GAZA CITY — All night, the people of Gaza heard rumors of what was happening in Shijaiyah, the town glowing orange on the horizon, the scene of the most intense Israeli bombardment of the 13-day-old conflict.
Then, during a brief cease-fire Sunday, they got a closer look.
After a few hundred yards, Shijaiyah’s main boulevard became impassable for vehicles because of shredded trees and downed power lines. House after house showed signs of heavy damage and raging fires from sustained shelling by tanks and artillery.
Shattered glass and household belongings — a stuffed animal, a pair of undershorts, a bag of mangos — were strewn on the sidewalks. Charred automobiles and at least two abandoned ambulances blocked the way.
The earliest responders found bodies in the streets.
The Gaza Health Ministry, run by Hamas, says that at least 70 Palestinians died in the Shijaiyah offensive, including at least 17 children and 14 women. Thirteen Israeli soldiers were also slain, seven of them when a mine blew up under their armored vehicle, military officials said.
Reporters who arrived in the midafternoon during the cease-fire, arranged by the Red Crescent humanitarian organization, witnessed chaotic scenes of ambulance drivers struggling to fill their bays with wounded. On one street, seven stretchers were carried out of the rubble in 10 minutes. Some of the injured looked near death. Armed militants dashed down the street, their faces covered by checkered scarves.
Journalists who arrived a little later were turned back by a man firing an automatic rifle into the air and screaming, “Only ambulances!”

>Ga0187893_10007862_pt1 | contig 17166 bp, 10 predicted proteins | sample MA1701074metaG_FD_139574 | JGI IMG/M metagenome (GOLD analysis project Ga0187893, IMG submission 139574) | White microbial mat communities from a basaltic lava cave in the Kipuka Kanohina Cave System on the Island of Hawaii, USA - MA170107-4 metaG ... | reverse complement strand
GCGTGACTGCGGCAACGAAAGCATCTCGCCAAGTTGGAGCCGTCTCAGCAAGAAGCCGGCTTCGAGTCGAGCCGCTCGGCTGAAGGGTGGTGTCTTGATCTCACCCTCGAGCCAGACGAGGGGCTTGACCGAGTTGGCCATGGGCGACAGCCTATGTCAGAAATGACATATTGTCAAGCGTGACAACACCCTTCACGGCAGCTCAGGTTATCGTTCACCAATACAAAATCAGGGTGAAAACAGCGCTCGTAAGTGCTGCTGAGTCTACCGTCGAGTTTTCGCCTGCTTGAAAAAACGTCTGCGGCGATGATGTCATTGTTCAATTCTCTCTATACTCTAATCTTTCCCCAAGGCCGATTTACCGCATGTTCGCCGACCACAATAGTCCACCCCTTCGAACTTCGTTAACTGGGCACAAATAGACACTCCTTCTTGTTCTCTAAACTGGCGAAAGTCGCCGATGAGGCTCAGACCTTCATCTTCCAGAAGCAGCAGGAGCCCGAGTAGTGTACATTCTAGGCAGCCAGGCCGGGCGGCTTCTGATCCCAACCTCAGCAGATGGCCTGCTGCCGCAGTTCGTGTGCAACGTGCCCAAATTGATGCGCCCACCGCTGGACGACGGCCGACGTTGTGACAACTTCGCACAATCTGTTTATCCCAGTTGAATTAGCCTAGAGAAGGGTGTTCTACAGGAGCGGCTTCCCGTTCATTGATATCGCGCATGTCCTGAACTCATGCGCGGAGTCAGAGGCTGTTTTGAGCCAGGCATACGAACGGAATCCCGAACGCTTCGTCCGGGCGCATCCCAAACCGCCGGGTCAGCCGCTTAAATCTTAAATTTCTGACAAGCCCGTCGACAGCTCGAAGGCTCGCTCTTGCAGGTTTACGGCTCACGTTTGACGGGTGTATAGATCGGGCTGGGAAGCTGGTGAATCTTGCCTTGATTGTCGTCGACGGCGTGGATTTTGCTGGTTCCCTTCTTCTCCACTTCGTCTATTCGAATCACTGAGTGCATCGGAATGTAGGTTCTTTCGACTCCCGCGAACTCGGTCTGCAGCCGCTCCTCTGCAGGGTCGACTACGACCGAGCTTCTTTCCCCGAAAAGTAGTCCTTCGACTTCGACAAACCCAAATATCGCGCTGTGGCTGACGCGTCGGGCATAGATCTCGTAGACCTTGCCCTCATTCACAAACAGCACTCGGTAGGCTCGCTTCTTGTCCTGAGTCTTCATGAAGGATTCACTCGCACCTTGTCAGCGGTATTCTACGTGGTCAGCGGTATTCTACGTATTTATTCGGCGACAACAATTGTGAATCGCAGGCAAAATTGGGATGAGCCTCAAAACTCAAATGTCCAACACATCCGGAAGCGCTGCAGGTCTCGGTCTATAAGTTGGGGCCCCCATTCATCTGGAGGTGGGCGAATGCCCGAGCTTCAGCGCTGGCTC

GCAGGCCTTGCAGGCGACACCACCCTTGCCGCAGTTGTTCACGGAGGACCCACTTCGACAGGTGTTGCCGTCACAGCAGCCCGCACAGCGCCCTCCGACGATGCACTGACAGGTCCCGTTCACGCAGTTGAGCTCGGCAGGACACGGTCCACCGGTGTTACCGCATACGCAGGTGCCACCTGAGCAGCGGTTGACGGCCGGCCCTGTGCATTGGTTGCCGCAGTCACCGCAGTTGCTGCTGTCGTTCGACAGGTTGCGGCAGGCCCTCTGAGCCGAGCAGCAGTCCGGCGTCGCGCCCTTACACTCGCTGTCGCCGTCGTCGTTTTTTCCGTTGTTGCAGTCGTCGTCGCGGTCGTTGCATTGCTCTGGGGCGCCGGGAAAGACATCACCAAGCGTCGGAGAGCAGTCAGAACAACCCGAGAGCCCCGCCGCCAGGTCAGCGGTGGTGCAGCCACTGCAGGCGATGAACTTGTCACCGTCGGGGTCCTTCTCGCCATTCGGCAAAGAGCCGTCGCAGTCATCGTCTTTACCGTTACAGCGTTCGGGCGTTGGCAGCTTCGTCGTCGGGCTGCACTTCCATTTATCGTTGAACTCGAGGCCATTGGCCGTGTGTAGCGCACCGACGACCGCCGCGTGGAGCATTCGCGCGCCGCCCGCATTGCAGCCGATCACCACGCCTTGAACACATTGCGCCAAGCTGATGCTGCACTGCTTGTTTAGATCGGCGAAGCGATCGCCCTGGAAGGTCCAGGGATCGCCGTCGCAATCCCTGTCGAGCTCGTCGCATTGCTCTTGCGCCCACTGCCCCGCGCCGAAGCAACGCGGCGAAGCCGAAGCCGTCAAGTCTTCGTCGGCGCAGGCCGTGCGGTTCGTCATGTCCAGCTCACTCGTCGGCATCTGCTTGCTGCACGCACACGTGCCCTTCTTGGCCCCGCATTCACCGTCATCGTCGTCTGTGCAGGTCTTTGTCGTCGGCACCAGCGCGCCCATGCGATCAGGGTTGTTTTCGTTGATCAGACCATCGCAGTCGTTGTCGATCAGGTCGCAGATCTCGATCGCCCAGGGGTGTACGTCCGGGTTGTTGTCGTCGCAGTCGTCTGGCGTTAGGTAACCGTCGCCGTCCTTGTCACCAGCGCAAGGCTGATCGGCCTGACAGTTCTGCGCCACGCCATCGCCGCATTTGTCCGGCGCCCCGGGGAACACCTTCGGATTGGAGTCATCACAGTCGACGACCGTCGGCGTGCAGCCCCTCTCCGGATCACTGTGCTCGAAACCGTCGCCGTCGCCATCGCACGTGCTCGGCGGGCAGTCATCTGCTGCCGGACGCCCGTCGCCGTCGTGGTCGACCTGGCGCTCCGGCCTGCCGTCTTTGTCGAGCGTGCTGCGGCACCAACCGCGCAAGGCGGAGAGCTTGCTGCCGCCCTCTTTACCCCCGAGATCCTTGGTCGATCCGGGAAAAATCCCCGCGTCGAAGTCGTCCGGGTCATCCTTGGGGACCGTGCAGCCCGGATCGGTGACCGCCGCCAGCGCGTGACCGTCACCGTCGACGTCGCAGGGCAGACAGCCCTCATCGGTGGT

Israeli military officials said that Shijaiyah was an important and legitimate target — a stronghold for militants and a launchpad for constant rocket fire at Israel, with a dense urban population living atop a warren of tunnels used by militant wings of Hamas and Islamic Jihad.
Capt. Eytan Buchman, a spokesman for the Israel Defense Forces, said the assault on Shijaiyah was intended to destroy Hamas tunnels and was not part of an effort by Israeli troops to move into the urban core or reoccupy the Gaza Strip.
The district is less than a mile from the Israeli border, he said, and many of Hamas’s tunnels are that long. The militants, he added, were fighting back fiercely.
Sami Abu Zohri, a Hamas spokesman, called the Israeli offensive in Shijaiyah “a massacre against civilians and a war crime.” He promised that “it will not break the people’s will. The resistance will continue.”
In the early morning, thousands of panicked residents were fleeing the overcrowded community of shops and homes and heading into Gaza City.
“I saw dead and injured on the street. I couldn’t help them. I couldn’t carry them. I had my arms full with my own children,” said Jalal Ghoula, an unemployed police officer who sat slumped in the shade of a brick wall outside the Shifa Hospital, Gaza’s largest medical center.
Ghoula said that residents had been warned by the Israelis to evacuate but that many would leave the area briefly and then return. The United Nations is offering refuge in 60 vacant schools but provides the barest minimum — temporary safety, potable water and a floor to sleep on.
“One of our neighbors ran out of his house and left behind his son,” a 4-year-old, Ghoula said, explaining that the man was confused and terrified. “He forgot him!”
Ghoula left on foot with 32 relatives, including 19 children. “Only God saved our souls,” he said.
Inside the hospital, emergency rooms were overflowing with patients.
“We’re completely full,” said Sohbi Skaik, a surgeon and medical director. “We are operating in the corridors.”
Asked what kind of injuries he was seeing, Skaik said, “All kinds! Everything. Every way they are dying.”
“This is the worst I have ever seen,” the physician said. “They are targeting whole families. Killing whole families. The number of children, the number of women. This is against life. This is inhumane.”
In Gaza City, evacuees who arrived from Shijaiyah were being allowed to shelter in the lobbies of buildings, in corridors. They were exhausted, desperate, afraid and asking for food.
Ruth Eglash in Kfar Aza, Israel, contributed to this report.